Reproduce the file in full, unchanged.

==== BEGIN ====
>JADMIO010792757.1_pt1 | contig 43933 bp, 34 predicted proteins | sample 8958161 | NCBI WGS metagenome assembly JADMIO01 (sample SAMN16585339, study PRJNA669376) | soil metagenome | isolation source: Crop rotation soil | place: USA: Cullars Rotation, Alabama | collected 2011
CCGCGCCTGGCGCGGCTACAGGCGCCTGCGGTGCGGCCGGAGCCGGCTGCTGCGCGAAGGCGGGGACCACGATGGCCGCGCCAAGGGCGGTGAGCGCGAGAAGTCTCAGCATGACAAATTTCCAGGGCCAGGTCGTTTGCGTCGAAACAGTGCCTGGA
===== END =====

>JADMIO010792757.1_pt1 | contig 43933 bp, 34 predicted proteins | sample 8958161 | NCBI WGS metagenome assembly JADMIO01 (sample SAMN16585339, study PRJNA669376) | soil metagenome | isolation source: Crop rotation soil | place: USA: Cullars Rotation, Alabama | collected 2011
CCGCGCCTGGCGCGGCTACAGGCGCCTGCGGTGCGGCCGGAGCCGGCTGCTGCGCGAAGGCGGGGACCACGATGGCCGCGCCAAGGGCGGTGAGCGCGAGAAGTCTCAGCATGACAAATTTCCAGGGCCAGGTCGTTTGCGTCGAAACAGTGCCTGGA